The Beastie Boys won $1.7 million in their legal showdown against Monster Energy drink Thursday (June 5), the Associated Press reports. After deliberating for one day, a jury ruled that the beverage company violated copyright law by using the group's music in an online promotional video that ran for five weeks.
Despite admitting fault, Monster plans to appeal the verdict. The company says they owe a maximum of $125,000. "Although Monster Energy has great respect for the verdict of the jury, we strongly disagree with it," Monster lawyer Reid Kahn told Rolling Stone. "We will make an application to the Court to set aside the verdict and we intend to file an appeal. From the inception, Monster Energy has been willing to resolve this matter in a fair and equitable manner and we will continue to make additional efforts to reach a just resolution of this dispute."
Surviving Beastie Boys members Adam "Ad-Rock" Horovitz and Michael "Mike D" Diamond testified during court proceedings and were on hand for the ruling. After court, Horovitz said he and Diamond were "happy" with the verdict.
The hip hop legends brought a $2.5 million copyright and false endorsement suit against Monster in 2012, after the death of group member Adam "MCA" Yauch. A stipulation in Yauch's will states that his name, image, music or "any artistic property" created by him, cannot be used for "advertising purposes."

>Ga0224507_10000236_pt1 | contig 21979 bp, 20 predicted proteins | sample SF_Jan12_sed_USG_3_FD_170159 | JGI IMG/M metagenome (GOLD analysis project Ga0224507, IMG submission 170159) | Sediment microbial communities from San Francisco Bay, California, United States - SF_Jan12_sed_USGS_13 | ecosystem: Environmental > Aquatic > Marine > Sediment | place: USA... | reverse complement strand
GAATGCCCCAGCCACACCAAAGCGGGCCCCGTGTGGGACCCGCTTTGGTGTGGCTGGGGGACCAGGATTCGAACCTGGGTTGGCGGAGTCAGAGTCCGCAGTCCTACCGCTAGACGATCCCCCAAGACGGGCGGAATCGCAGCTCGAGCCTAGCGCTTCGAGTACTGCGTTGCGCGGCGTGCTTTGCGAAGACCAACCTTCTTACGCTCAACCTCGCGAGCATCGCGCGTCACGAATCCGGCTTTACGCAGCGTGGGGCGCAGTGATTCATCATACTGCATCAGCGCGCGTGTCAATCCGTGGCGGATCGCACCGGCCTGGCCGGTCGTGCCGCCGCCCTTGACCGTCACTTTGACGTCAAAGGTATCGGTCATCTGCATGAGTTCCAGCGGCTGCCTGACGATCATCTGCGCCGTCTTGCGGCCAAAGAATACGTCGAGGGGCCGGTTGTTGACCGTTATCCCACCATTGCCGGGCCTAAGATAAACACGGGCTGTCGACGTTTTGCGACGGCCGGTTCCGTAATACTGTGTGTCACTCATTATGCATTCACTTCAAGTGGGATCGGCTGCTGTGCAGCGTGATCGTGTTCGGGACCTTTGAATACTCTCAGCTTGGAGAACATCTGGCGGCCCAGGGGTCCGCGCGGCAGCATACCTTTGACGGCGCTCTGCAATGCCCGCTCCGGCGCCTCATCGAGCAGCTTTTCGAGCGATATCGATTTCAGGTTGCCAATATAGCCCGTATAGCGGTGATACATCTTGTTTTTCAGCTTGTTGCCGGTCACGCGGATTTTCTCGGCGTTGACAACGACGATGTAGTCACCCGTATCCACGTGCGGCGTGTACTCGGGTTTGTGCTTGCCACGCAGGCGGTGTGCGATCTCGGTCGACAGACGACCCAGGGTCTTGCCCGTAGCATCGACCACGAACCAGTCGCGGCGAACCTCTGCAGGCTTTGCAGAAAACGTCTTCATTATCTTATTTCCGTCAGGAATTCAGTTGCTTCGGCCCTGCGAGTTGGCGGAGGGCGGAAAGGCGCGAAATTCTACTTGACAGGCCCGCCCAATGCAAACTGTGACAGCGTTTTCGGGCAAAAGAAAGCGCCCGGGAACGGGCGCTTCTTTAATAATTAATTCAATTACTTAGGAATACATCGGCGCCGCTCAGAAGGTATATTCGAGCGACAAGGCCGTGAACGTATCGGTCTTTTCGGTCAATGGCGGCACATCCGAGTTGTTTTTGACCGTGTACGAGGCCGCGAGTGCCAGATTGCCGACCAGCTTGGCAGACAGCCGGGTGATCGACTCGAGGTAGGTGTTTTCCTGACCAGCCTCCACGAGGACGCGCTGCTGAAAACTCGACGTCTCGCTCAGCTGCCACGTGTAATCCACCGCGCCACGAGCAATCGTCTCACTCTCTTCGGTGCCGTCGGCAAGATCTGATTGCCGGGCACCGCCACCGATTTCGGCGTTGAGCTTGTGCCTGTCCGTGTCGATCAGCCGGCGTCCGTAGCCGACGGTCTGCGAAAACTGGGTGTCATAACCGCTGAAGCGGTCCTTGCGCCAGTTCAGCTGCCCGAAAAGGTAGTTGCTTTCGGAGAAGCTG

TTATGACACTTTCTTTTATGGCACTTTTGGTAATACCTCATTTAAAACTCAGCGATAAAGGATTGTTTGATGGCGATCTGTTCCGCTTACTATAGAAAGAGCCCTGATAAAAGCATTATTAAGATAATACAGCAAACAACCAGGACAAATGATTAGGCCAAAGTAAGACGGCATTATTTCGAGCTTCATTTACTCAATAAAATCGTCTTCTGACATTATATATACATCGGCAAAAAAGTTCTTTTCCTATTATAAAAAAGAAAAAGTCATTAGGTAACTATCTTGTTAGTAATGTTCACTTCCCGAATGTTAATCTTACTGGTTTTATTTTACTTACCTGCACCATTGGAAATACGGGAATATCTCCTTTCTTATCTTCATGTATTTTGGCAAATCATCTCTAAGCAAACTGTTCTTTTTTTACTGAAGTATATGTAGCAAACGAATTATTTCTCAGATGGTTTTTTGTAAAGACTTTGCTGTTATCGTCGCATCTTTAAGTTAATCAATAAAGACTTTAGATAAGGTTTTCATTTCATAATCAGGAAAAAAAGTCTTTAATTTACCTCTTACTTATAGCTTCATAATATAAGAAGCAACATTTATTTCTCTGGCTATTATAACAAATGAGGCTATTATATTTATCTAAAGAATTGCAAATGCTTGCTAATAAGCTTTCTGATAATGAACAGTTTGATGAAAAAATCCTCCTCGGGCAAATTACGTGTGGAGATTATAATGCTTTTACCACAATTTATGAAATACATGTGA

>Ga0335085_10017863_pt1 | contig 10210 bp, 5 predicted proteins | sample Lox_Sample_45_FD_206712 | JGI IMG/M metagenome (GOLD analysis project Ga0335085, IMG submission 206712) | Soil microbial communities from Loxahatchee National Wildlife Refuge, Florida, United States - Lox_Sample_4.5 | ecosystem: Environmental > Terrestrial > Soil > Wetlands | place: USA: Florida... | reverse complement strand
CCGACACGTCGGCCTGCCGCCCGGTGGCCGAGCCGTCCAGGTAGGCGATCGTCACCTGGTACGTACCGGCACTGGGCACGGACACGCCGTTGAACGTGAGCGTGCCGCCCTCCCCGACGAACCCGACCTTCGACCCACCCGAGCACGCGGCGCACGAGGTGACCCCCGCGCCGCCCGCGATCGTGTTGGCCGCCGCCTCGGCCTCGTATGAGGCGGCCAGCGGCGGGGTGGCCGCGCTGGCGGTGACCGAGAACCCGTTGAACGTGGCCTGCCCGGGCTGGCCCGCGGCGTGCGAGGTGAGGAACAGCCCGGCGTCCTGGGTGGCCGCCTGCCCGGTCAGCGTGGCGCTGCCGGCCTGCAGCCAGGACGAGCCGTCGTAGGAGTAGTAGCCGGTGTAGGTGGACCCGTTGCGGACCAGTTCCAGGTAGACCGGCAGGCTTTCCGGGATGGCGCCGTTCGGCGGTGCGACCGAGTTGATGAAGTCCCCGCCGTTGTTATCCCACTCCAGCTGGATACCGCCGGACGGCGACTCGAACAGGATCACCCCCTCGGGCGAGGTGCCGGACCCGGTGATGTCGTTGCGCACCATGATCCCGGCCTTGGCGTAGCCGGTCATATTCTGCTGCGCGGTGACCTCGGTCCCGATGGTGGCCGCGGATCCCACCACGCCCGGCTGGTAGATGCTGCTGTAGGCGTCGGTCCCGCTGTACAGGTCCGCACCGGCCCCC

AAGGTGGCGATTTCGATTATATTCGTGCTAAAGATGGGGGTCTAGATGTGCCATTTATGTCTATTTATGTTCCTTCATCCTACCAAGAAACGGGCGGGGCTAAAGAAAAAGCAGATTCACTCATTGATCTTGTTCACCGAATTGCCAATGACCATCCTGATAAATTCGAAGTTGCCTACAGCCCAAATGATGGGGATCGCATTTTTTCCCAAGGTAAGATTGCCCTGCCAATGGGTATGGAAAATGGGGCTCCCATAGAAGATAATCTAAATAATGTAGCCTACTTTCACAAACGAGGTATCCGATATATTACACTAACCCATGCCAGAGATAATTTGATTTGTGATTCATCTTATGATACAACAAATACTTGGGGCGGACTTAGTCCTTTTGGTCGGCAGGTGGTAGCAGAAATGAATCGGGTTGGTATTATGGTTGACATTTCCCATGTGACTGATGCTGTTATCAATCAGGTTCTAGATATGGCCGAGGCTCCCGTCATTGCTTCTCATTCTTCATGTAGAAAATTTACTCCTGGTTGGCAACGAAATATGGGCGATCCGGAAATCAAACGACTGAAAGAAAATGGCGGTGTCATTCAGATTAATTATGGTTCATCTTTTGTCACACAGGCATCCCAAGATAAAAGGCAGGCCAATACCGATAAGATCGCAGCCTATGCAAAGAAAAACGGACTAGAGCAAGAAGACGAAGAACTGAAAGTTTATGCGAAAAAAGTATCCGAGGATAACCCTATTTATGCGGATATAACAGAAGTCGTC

Monster used the songs "Sabotage," "So What'cha Want," "Looking Down the Barrel of a Gun" and "Pass the Mic" for their promotion. The songs were posted on the company's website alongside a 23-minute medley of the group's music (which was made available for download), originally pulled from a DJ set at a Monster-sponsored event in Canada, days after Yauch's death.
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(Photos from left: Roger Kisby/Getty Images, Monster Energy)